City Guide

Four Hours in Nanjing

31 Aug 2008 by business traveller
Margie T Logarta explores one of China’s most historic hubs, enjoying a river cruise, getting a ginger leg pack and more.  


Proximity to the Yangtze River has yielded rich fodder for Nanjing’s cuisine such as fish and shellfish. So it’s not uncommon to see heaping platters of crab and crayfish load tables in local restaurants being attacked with gusto by diners. The venerable Jinling Hotel serves that and more in its Plum Garden restaurant, which is an institution among foodies in the city. Lately, the establishment, as well as the other F&B outlets, have taken to offering organic ingredients in their dishes, the result of an agreement with an organic farm in Lishui County. Plum Garden recently hosted an organic food festival, which should be the first of many. Xin Jie Kou Square, Nanjing 210005, China, tel 86 25 8471 1888. Open daily from 1130 to 1430 and from 1800 to 2200.


Okay, so it’s the touristy thing to do, but a Qinhuai river cruise fills up an hour or two before a yummy dinner with friends. It’s also a quick way to get an idea of the city’s origins and layout, from the ancient walls to houses of ordinary folks by the river banks. It’s just too bad the commentary of the guide is in Mandarin, but it does give one a chance to let imagination take over and sweep one back into the past when neon lights and loud music were non-existent. Ticket charge: CNY70 (US$10).


Every prospering Chinese city wants its own Lan Kwai Fong or Xintiandi entertainment hub, and so does Nanjing. It boasts the Nanjing 1912 Entertainment Block – 1912 referring to the year Generalissimo Chiang Kai-shek appointed Nanjing as the capital of his Guomintang government. Located downtown near the Presidential Palace, in roughly a city block or two, are Chinese restaurants, cafés and karaoke bars set in mock-historic two- and three-storey buildings with paved courtyards in between. There are also a few spas and upmarket clothing boutiques thrown into the mix. The massage centre (tel 86 25 8452 1919), which we tried, provided a free ginger leg pack therapy – a wonderful muscle relaxer.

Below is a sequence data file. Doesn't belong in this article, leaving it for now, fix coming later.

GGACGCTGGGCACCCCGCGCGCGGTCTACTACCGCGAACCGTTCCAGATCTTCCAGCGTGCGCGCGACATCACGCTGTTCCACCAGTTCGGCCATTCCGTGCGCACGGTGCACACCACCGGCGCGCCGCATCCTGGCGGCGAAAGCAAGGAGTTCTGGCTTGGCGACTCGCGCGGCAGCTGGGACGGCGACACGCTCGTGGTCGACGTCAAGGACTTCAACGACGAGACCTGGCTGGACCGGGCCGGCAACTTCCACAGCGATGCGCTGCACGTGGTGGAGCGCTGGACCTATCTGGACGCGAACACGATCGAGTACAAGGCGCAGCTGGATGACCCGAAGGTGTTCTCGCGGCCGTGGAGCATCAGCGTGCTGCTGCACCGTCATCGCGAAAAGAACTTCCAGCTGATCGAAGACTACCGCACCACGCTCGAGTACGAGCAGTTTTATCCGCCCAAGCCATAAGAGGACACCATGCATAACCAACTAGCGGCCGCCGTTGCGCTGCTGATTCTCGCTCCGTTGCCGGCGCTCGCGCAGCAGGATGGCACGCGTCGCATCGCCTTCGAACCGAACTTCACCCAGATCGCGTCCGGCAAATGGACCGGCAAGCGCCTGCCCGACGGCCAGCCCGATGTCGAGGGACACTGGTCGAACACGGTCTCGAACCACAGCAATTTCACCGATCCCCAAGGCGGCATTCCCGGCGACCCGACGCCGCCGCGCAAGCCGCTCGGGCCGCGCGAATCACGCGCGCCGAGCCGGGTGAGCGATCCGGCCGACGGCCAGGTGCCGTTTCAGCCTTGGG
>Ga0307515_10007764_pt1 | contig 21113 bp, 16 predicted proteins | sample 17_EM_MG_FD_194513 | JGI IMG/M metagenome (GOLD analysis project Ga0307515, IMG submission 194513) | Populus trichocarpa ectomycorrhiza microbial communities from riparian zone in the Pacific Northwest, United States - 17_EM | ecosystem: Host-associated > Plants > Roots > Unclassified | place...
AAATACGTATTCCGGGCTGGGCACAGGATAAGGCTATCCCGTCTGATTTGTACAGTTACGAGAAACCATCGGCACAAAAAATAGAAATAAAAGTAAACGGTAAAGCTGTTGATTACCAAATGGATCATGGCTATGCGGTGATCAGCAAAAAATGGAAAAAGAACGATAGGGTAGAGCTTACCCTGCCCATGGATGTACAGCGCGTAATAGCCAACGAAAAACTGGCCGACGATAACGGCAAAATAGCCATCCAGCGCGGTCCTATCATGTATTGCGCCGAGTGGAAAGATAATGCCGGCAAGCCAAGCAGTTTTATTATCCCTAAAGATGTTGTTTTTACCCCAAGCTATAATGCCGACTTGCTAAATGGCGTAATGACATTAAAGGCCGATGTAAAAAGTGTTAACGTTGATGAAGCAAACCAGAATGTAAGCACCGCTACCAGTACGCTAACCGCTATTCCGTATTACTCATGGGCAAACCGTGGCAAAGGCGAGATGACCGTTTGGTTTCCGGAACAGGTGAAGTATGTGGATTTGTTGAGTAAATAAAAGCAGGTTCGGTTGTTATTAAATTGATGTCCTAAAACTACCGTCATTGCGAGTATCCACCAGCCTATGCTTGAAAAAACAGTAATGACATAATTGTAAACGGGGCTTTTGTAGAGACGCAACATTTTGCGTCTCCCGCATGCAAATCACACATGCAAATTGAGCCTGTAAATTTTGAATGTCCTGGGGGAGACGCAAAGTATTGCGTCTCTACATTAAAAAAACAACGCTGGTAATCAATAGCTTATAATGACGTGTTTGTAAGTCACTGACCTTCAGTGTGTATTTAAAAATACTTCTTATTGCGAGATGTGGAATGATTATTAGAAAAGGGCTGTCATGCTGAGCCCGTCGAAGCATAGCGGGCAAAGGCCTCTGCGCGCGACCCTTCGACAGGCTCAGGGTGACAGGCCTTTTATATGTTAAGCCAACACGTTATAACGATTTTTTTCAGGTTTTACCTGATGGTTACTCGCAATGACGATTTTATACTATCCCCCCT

The Memorial Hall of the Nanjing Massacre is not an easy place to visit, but it is necessary to do so, at least once for repeat visitors to the city. Actually a museum built over killing fields and a graveyard, the attraction – yes, you could call it that since it draws record crowds on any day of the week – commemorates one of the darkest hours in humankind and also celebrates the survival of goodness and decency in a world gone mad. Be prepared – some of the exhibits are utterly shocking, if not incredible. The documentation and research work that went into creating this version of the Chinese holocaust is stunning. 481 Shuiximen Street, tel 86 25 8661 2230, Open Tuesday to Sunday from 0830 to 1700.


Believe it or not, a strong whiff of Bali in the bucolic Chinese countryside. The Kayumanis group, which operates properties in Nusa Dua, Jimbaran and Ubud, has stretched its reach to the foothills of Tangshan Mountain, renowned for its healing waters once reserved only for royalty. Kayumanis Nanjing consists of 21 villas in varying configurations and charmingly themed (Peranakan or Straits Chinese, Javanese and Chinese among others) with plunge pools (one for swimming and the other can be filled with special spring water), a spa and a restaurant overlooking a lily pond and rice fields. This is the perfect place to do nothing at all. Visit for details.
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